Under the Hood

Is An Anti-Aging Serum In Your Future? Science-Backed Therapy Targeting Senescent Cells May Be The Answer

As hard as it is to face, aging is a natural and inevitable part of life. Growing older results in a buildup of the body’s senescent cells, or cells which have stopped dividing and naturally accumulate with age.

A new study published in Cell Press that examined how senior rodents reacted to a type of therapy that removed these cells found that mice were able to regrow hair, run faster, and improve organ function following therapy.

Read: Slow Down Aging In The Human Brain: Ultrasound Scans May Delay Cognitive Decline

Since the 1960s, scientists have been examining how the removal of senescent cells affects the body and mind’s decline. Medical XPress reported that there has been a renewed interest in this process in the last few years, which could be a therapeutic option to combat some aspects of aging.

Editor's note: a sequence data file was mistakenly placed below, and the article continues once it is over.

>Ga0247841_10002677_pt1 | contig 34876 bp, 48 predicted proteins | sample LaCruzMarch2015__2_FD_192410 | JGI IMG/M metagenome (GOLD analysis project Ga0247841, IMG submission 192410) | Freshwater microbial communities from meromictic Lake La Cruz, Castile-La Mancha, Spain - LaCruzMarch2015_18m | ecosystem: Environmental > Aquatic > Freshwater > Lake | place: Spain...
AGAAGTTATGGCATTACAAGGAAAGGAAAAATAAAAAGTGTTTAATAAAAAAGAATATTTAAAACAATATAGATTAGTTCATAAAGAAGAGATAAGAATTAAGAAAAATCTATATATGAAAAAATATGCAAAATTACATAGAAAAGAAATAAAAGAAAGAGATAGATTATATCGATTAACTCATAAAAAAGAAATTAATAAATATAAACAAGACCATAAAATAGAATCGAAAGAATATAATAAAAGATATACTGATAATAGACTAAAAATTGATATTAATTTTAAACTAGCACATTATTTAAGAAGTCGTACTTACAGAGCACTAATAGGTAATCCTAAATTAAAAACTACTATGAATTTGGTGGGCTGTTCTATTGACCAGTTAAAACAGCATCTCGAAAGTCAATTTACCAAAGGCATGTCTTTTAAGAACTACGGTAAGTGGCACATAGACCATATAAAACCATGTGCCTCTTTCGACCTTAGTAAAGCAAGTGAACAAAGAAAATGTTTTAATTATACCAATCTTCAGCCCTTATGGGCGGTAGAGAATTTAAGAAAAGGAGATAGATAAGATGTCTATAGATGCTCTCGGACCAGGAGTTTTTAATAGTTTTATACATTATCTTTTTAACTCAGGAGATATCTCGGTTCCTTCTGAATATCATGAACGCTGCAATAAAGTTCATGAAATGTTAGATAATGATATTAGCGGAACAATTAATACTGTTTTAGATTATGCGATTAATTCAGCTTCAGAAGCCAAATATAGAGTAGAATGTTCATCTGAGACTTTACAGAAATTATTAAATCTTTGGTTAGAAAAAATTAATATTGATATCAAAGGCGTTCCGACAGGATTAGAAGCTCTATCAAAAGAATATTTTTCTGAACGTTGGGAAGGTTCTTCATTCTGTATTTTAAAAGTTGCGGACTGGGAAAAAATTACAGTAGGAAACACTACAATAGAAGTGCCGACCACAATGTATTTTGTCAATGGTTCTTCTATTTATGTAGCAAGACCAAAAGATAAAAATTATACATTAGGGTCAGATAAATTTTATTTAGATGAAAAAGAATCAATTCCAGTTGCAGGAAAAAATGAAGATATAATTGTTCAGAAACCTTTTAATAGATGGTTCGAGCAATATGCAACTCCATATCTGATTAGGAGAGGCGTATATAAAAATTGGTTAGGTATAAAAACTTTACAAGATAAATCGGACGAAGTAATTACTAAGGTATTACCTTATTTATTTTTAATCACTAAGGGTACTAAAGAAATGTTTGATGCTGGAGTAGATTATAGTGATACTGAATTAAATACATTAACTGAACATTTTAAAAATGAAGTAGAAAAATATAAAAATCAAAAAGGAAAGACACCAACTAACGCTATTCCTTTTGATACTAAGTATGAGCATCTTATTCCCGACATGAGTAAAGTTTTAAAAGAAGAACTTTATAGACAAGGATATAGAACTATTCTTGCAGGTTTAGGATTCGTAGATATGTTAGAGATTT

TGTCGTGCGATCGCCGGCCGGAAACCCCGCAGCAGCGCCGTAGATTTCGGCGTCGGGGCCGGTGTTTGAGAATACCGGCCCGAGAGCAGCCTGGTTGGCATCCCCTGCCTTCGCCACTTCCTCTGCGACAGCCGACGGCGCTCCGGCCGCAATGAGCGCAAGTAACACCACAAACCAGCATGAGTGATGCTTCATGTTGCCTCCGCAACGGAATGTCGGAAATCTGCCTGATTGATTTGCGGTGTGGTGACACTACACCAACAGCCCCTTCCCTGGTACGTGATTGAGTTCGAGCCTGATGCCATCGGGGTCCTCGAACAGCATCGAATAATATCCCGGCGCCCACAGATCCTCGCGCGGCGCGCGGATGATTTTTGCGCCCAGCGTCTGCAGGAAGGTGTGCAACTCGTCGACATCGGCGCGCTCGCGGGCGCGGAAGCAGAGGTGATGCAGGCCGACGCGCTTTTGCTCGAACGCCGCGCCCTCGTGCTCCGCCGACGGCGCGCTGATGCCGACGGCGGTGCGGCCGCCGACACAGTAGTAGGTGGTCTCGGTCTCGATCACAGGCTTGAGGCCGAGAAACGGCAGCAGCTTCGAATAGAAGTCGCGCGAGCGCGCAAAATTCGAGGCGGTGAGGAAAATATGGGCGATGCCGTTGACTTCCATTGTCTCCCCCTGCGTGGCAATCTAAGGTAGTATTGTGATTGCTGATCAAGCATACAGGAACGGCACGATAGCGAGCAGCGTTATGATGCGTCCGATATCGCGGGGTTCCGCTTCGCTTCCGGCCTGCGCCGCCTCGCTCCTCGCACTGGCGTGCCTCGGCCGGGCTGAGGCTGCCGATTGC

mouse Senior rodents given anti-senescence therapy can actually regrow hair, run faster, and improve organ function. Photo courtesy of Pixabay

By taking out these cells, naturally aging mice lived 25 percent longer, but scientists still don’t fully understand the link between senescence and the cause of aging. Researchers need to identify if clearing senescent cells is what accounted for the improvements. 

Read: How Aging Changes The Human Brain: As You Get Older, Even The Mind Becomes More Flabby

So, will a futuristic anti-aging serum be available soon? Some details still need to be figured out.

"When bringing in a defective car for repairs it is insufficient to remove the rust and broken parts; you also want to replace these," said researcher Peter de Keizer, according to Medical XPress. “A perfect anti-senescence therapy would not only clear senescent cells, but also kick-start tissue rejuvenation by stimulating differentiation of nearby stem cells," he explained. "This may be complementary with, for instance, the exciting approaches recently made in the field of transient expression of stem cell factors."

Source: de Keizer LJ. The Fountain of Youth by Targeting Senescent Cells? Trends in Molecular Medicine. 2017.

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